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Until the early years of the present century, northern Thailand was effectively isolated from the rest of the country, a region of wild, densely forested mountains where elephants worked in the teak industry along the Burmese and Laotian borders and old temple-filled town like Chiang Mai, founded in 1297, that were part of the ancient Lanna Thai Kingdom. The first railway linking Chiang Mai with Bangkok only opened in 1921, and good roads did not come until several decades later.

This long isolation helps explain many of the characteristics that make the north so appealing to visitors today : a sense of traditions not merely preserved but vitally alive, gentle customs that reveal themselves in countless ways, distinctive differences of scenery, architecture, language and food.

Tourists can explore the charms of Chiang Mai, where life moves at a different pace from Bangkok, ornate temples rise on almost every street, and the shops are filled with handicrafts native to the region and still made by traditional methods handed down over generations. There are woodcarvers who produce and endless variety of decorative figures, panels, and furniture, as well as other artisans who create fine lacquer bowls, silverware, homespun cotton and silk, delicate embroidery, and hand-painted umbrellas. All these crafts, along with many others, can be found at the famous Night Bazaar in the center of town.

Chiang Mai is also noted for its frequent festivals such as the Winter Fair at the end of December, the Flower Festival in February, Songkran (the old Thai New Year) in April, and Loy Krathong in November. Most regular activities cease during these gala events, which attract people from all over Thailand as well as from abroad.

Other notable northern towns include Lamphun, once known as Haripunchai and founded by Mons in the 7th century; Lampang, where picturesque horse-drawn carriages still ply the streets; Mae Hong Sorn, nestled in a secret valley of exceptional beauty; Chiang Rai, a popular base for treks into the hills; and Chiang Saen, at the tip of the so-called "Golden Triangle" where Thailand's borders meet those of Laos and Myanmar.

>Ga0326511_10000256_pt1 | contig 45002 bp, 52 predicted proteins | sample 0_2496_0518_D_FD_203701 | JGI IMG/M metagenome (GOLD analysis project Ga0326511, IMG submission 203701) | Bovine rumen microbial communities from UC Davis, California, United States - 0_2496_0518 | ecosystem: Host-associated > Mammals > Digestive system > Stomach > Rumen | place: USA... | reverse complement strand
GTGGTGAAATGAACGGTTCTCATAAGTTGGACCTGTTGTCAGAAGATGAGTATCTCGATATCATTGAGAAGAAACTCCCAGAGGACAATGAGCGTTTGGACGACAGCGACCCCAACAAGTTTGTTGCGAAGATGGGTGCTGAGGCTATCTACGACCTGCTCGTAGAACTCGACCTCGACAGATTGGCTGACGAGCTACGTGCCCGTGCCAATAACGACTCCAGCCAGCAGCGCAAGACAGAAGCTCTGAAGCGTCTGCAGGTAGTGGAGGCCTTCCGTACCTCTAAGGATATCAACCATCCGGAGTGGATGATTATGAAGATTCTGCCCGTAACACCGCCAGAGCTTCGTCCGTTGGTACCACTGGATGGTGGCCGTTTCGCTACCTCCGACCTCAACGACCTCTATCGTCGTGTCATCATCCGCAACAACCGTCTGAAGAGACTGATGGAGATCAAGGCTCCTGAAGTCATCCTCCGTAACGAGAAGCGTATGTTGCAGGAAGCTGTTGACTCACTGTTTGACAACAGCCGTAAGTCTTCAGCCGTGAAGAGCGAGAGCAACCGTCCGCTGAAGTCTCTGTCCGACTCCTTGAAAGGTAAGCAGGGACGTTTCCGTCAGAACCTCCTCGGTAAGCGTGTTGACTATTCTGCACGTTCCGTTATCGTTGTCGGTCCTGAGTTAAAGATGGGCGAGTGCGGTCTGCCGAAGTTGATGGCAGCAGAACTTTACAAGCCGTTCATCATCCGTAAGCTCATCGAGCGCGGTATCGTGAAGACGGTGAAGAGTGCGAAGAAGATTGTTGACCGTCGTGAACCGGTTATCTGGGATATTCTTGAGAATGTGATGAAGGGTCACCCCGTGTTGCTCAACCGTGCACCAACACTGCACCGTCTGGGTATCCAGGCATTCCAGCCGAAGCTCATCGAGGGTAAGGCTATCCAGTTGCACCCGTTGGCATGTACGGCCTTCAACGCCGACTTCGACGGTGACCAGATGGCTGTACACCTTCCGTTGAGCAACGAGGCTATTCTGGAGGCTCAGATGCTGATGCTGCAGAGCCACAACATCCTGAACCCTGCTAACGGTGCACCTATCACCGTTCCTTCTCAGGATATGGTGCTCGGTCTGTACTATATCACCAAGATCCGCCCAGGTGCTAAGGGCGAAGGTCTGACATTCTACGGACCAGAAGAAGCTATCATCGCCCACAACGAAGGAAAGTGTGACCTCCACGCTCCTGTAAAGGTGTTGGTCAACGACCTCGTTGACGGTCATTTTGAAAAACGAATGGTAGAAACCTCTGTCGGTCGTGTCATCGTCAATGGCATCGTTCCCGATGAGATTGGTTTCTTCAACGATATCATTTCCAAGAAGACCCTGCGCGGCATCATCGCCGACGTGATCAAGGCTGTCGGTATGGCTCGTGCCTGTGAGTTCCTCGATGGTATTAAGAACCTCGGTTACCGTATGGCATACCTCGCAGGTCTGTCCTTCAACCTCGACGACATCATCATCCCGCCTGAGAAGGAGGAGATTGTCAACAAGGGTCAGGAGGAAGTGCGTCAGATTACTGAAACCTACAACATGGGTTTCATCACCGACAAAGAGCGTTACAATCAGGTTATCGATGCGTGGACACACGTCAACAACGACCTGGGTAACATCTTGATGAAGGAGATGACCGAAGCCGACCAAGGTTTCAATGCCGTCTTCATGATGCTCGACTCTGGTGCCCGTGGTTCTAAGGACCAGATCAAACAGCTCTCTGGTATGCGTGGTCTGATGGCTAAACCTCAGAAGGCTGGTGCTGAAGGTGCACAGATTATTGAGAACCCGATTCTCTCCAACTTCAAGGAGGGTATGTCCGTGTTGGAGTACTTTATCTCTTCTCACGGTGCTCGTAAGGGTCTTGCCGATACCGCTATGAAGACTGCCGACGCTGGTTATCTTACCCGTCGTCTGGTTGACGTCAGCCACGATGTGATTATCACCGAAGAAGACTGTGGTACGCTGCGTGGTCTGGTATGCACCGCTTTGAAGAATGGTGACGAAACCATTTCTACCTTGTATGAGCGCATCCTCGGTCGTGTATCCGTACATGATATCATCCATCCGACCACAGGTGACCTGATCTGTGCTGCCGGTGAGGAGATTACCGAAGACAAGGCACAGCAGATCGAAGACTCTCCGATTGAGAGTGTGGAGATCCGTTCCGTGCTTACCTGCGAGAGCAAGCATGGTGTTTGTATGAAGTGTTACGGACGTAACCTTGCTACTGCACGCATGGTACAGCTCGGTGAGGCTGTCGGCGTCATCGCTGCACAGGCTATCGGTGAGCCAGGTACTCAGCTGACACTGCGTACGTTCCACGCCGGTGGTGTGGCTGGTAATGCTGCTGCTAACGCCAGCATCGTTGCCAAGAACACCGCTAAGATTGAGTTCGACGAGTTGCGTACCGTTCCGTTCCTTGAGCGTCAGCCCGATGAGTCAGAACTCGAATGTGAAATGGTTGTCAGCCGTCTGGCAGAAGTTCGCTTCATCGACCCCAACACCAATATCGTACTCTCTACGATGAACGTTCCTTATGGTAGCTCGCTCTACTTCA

Lovers of adventure can take an elephant ride through the jungle or watch the great animals being trained at one of several camps, go for a boat ride along the scenic Kok River from Chiang Rai, climb Doi Inthanon, the highest mountain in Thailand which is now surrounded by a national park, or go on treks to remote hill tribe villages. There are seven principal tribal groups and they are among the most exotic attractions of the far north, each with its own special culture and spectacular costumes that include a profusion of silver jewelry and magnificent embroidery.

The food of the north is as distinctive as its culture. Instead of the soft rice of the central region, a steamed glutinous variety is preferred, traditionally kneaded into small balls with the fingers and used to scoop up more liquid dishes. Northern curries are generally milder than those of central and northeastern Thailand. The influence of neighboring Myanmar is evident in such popular dishes as gaeng hang lay,a pork curry that relies on ginger, tamarind, and turmeric for its flavor, and khao soil, a curry broth with egg noodles and meat, topped with spring onions, pickled onions, and slices of lime. A favorite regional specialty is a spicy pork sausage called naem, eaten in a variety of ways and probably the delicacy northerners miss most when the move to another part of the country.

The traditional form of meal in the north, especially when guests are being entertained, is called a khantoke dinner khan meaning bowl and toke a low round table. Diners sit on the floor around the table and help themselves to assorted dishes which, besides glutinous rice, may include one or two local curries, a minced-meat dish seasoned with chillies, a salad, fried pork rind, and various sauces and condiments. If it is in season, dessert is likely to be lamyai, or longan, a delicious Iycheelike fruit for which the north is famous.

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